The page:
Challenges Ahead for Sterling: Capital Economics Anticipates Further Decline

January 21, 2024
Challenges Ahead for Sterling: Capital Economics Anticipates Further Decline January 21, 2024 Lennox Hamilton

Capital Economics, an independent research company, has signaled a bearish outlook for the British Pound against the U.S. Dollar despite its robust start to 2024, where it competes for the top spot in the G10 complex alongside the dollar.

 

Factors Behind the Sterling’s Current Performance

 

The favorable standing of the British Pound and the U.S. Dollar is attributed to a shift in expectations regarding the timing and scale of potential rate cuts from the Bank of England and the U.S. Federal Reserve in the coming months.

 

Although the Pound has displayed resilience against other G10 currencies, Jonathan Petersen, Senior Markets Economist at Capital Economics, suggests that this strength is likely to be short-lived. He emphasizes that much of the Pound’s current resilience is tied to the shift in short-term yields, particularly the 2-year yield gap between the U.S. and the UK.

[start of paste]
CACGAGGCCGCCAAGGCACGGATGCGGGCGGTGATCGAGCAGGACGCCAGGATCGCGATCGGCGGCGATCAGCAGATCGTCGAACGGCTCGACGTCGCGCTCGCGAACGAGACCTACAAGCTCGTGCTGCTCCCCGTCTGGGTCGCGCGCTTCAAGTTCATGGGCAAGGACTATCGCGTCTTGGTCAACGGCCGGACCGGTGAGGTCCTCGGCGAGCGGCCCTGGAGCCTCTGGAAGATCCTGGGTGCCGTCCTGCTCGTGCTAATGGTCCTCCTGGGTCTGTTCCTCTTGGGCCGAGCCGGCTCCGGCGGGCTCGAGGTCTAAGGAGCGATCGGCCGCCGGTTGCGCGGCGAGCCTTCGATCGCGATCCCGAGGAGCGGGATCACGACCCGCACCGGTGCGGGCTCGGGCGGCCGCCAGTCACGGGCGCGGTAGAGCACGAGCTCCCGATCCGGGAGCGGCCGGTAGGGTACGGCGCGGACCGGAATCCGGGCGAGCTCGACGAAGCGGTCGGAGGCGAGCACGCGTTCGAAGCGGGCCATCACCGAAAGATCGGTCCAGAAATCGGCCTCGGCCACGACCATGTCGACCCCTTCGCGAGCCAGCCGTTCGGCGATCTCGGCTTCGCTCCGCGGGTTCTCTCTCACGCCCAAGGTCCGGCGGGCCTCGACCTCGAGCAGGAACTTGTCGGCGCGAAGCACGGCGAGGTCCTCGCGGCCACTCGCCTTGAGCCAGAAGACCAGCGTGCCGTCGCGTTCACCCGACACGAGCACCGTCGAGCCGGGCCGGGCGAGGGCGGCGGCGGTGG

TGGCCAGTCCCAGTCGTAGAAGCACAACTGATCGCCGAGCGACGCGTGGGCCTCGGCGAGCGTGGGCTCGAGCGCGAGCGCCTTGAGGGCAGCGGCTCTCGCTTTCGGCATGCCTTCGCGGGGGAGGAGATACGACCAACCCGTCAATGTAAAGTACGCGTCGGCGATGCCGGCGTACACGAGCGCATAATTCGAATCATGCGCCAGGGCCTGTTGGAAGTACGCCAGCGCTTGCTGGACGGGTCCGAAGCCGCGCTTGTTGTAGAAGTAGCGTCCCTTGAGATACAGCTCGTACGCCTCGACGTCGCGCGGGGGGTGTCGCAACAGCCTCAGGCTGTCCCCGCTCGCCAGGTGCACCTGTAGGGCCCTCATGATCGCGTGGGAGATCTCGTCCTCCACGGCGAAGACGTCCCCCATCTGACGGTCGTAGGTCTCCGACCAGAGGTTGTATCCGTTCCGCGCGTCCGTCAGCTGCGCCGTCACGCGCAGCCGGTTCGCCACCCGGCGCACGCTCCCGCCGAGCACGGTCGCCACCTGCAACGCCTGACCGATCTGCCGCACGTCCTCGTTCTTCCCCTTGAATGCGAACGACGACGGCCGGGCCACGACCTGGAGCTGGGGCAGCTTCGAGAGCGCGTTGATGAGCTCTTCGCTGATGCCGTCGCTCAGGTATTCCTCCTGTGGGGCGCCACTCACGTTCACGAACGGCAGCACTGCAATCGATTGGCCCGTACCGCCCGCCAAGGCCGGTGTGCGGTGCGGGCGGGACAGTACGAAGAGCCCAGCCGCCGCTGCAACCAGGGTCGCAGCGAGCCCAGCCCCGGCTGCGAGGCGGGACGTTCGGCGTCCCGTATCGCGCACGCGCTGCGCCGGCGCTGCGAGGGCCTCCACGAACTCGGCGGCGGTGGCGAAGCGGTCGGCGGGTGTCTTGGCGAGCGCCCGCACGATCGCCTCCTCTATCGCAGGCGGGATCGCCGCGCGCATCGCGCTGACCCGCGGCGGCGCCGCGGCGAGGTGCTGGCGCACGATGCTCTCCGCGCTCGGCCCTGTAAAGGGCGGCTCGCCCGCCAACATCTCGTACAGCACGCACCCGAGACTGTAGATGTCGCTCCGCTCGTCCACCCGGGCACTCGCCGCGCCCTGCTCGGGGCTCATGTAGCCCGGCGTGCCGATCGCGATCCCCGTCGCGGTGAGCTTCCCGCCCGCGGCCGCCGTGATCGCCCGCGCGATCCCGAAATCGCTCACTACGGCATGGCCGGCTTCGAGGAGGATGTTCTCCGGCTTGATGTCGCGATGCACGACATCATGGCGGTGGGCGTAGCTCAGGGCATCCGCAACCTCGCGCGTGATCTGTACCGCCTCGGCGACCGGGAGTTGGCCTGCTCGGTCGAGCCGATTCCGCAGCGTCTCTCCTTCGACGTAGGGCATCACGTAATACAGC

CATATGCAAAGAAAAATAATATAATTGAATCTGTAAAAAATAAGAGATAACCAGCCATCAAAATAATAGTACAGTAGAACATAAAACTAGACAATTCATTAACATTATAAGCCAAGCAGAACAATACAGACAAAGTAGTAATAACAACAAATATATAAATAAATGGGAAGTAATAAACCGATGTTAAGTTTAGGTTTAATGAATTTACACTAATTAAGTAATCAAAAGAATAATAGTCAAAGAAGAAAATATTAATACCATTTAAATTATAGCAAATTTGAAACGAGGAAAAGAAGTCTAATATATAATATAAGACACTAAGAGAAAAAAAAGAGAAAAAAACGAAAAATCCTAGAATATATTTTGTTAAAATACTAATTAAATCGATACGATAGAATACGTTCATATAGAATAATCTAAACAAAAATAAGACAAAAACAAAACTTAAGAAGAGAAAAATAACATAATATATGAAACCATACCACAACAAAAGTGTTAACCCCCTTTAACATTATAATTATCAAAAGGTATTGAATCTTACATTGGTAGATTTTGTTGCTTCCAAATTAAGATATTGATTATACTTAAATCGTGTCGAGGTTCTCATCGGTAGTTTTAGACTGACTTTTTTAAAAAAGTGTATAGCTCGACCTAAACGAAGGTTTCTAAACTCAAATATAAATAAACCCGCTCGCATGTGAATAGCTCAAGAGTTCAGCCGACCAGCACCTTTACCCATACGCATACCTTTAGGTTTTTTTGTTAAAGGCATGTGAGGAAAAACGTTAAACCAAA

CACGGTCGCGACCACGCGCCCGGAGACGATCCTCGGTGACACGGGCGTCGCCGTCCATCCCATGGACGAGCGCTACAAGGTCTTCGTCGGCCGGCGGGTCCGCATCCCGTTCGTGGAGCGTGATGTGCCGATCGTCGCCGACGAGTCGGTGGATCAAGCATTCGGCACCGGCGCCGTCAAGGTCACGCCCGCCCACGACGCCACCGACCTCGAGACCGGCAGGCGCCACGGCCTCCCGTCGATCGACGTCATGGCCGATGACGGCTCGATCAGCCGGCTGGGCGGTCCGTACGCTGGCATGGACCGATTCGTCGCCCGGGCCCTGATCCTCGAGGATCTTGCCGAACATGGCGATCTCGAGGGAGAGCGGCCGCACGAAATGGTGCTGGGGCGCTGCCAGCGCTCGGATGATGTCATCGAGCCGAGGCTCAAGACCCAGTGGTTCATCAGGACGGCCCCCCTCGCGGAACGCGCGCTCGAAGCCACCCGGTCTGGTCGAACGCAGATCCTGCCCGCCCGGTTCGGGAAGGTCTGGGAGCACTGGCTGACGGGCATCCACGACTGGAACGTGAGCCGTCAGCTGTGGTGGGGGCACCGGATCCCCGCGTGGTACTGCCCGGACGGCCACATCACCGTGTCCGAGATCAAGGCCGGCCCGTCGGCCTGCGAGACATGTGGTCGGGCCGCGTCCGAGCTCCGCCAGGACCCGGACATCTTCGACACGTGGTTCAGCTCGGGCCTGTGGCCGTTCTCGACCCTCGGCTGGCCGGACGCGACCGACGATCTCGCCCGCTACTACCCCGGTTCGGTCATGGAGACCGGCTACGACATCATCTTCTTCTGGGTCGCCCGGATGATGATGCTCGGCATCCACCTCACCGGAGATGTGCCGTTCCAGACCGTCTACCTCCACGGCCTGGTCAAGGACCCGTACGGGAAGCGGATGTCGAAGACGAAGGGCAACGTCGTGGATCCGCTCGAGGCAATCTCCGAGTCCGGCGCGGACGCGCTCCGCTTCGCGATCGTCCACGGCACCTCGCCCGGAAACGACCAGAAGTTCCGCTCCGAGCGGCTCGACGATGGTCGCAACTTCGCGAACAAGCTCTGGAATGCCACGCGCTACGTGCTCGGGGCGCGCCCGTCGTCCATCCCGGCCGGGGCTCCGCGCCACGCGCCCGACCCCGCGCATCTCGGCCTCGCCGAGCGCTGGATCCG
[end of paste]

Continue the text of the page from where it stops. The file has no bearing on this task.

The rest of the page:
Monetary Policy Outlook for the UK and the U.S.

 

According to Petersen, the key factor behind the anticipated decline in the Pound against the U.S. Dollar is the differing outlooks for monetary policy in the UK and the U.S. He notes that the expectation of inflation reaching the central bank’s target in the UK before other major developed economies is a significant driver.

 

The year 2024 has witnessed a significant reassessment of UK inflation forecasts, with projections suggesting a potential fall to the Bank of England’s 2.0% target as early as April. This development positions the Bank of England to consider interest rate cuts, possibly in June or earlier if economic indicators point towards a sub-2.0% outcome.

Interest Rate Expectations and Overvaluation Concerns

 

Petersen predicts a shift in the short-term yield gap in favor of the U.S. Dollar, aligning with Capital Economics’s forecast for the US policy rate, which is broadly in line with market expectations. This shift, coupled with concerns about the Pound’s current overvaluation, leads to the conclusion that there is “plenty of scope to fall.”

 

Capital Economics maintains its forecast for the GBP/USD rate to decline to 1.20 by the end of the year, down from approximately 1.26 at present. Despite the Pound’s positive performance against some G10 currencies, the research company’s long-term projection emphasizes the challenges ahead, underscoring potential headwinds for Sterling in the evolving global economic landscape.

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